What a Wonderful (and small) World

It was May of 2016 and I was about to head off for a three week tour in Europe with Touchstone Theatre (Bhudoo performed in Budapest and at the FLIPT Theatre festival in Italy).  My husband and I were having dinner with our neighbors, a delightful couple we’ve come to call friends.

Hans:  Where are you touring?

Me:  Budapest and Italy

Hans:  Ah!  My aunt was a famous actress in Budapest!

Me:  Really!

Hans:  Maria Sulyok.  (exits to get book written in Hungarian about his aunt with pictures of her from film and stage.  A famous actress indeed.)

Once in Budapest I happened to mention to the members of the Maladype Theatre that hosted us that my neighbor had an aunt who was a famous actress.  Who?  I couldn’t quite get the last name right (the piece of paper I’d written it on was back in my suitcase).  They looked baffled.  Later, I found the slip of paper and this ensued:

Mary:  Ah!  Her name was Maria Sulyok  (pronounced SHOOL-YOK).

Ildiko:  (eyes VERY wide)  SULYOK?  

Mary:  I think that’s how it’s pronounced.  (shows paper to Ildiko).

Ildiko:  SULYOK MARIA?  SULYOK?  Your neighbor is nephew of SULYOK MARIA?

Mary:  (thinking WOW!  She must be VERY famous!)

The next day Ildiko told me she had a surprise for me.  And on a walk she brought me to an apartment building in the old Jewish section of Budapest across the street from a great jazz club.  And there, in gold leaf on marble was this:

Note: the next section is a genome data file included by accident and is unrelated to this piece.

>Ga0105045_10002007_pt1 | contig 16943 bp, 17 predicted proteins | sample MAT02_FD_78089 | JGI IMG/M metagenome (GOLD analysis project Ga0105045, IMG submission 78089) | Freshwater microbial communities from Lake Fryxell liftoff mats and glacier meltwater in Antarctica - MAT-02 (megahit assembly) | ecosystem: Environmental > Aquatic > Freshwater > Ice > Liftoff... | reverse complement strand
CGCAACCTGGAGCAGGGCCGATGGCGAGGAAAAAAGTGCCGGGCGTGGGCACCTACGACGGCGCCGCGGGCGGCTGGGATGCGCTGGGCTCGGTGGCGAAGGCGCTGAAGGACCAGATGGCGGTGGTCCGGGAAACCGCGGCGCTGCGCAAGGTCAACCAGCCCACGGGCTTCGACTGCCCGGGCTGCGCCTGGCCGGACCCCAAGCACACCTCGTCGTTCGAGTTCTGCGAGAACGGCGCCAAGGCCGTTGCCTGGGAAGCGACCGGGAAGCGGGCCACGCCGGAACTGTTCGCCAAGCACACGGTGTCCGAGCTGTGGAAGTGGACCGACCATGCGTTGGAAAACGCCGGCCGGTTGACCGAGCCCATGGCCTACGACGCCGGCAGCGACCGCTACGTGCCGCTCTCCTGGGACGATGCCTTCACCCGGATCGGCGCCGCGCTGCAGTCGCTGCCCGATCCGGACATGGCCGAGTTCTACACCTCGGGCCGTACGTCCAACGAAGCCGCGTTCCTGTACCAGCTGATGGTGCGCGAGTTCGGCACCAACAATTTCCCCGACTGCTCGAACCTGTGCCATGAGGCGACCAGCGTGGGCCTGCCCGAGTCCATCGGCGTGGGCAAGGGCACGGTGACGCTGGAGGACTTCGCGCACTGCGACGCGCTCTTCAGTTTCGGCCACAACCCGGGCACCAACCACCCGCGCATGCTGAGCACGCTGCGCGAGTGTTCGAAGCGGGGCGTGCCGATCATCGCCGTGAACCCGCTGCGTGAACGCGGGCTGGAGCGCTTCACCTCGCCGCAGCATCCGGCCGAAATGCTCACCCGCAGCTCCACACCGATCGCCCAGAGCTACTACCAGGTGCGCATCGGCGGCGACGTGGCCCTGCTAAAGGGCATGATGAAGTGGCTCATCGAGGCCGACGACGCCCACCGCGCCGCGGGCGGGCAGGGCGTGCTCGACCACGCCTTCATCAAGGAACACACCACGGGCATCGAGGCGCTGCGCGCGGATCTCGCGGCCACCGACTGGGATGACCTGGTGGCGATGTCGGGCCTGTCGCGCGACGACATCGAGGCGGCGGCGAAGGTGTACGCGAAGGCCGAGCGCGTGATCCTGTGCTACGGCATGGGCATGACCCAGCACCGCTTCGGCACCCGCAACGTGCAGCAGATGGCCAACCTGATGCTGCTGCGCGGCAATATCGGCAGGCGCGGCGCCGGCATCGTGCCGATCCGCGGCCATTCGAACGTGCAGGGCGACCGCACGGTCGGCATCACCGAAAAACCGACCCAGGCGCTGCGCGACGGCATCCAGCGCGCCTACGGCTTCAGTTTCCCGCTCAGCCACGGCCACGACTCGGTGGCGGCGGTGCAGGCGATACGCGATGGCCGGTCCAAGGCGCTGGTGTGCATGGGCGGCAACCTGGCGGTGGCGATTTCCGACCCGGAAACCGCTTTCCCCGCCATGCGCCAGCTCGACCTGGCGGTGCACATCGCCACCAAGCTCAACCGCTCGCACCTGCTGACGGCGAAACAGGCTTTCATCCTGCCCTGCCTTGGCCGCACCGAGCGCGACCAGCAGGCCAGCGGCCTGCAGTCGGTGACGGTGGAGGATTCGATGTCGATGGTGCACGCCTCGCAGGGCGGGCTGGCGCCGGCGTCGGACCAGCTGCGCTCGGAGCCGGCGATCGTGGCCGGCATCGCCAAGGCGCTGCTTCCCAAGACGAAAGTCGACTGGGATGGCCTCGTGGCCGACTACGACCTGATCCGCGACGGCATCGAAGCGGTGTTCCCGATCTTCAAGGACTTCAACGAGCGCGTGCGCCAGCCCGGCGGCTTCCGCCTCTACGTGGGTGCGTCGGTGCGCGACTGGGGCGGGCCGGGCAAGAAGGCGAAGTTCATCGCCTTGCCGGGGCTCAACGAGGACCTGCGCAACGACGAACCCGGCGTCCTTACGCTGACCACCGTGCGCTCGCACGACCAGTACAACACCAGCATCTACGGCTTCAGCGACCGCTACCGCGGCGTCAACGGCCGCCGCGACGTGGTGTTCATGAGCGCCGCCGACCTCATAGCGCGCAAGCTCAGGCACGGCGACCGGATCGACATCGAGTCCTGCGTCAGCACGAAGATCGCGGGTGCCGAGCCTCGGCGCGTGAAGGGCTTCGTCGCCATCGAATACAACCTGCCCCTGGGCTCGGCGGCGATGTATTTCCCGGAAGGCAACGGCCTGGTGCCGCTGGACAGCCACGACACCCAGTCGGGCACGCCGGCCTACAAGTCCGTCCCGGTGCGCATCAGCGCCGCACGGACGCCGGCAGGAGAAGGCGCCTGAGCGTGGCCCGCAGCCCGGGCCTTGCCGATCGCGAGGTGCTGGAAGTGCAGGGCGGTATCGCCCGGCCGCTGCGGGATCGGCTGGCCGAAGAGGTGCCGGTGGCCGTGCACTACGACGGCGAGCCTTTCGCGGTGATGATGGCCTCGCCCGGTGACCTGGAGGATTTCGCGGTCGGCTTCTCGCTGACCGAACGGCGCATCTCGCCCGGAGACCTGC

Home of Maria Sulyok

Home of Maria Sulyok

Yes, I went to Budapest and found the home of my neighbor’s relative.  How cool is that?

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Budapest…or bust

Hello friends!

So world travelers….if any of you are spending time in Europe this summer (or if you are already in Europe) I hope you might find your way to one of these beautiful locales…


budo_plakat_FINALI’m happy to say that two weeks from now,

I’ll be landing in Budapest, Hungary

about to perform for Maladype Theater

on June 17th;


And then on to Fara Sabina, ItalyScreen Shot 2016-06-02 at 3.44.10 PM

for FLIPT,  a theater festival with Teatro Potlatch

Festival is June 21 – July 3.

We kick the Festival off June 21st!

Ott találkozunk!

Ci vediamo lá!

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Jesus was a refugee

Years ago, as I was moving away from one city with my husband and new born daughter into an uncertain future, a friend gave me a Christmas present. It was a little porcelain statue of Joseph leading a donkey with Mary and the infant Jesus on its back…that part of the Christmas story we so often forget to include in our retellings. She said to me, “They must have been scared too.”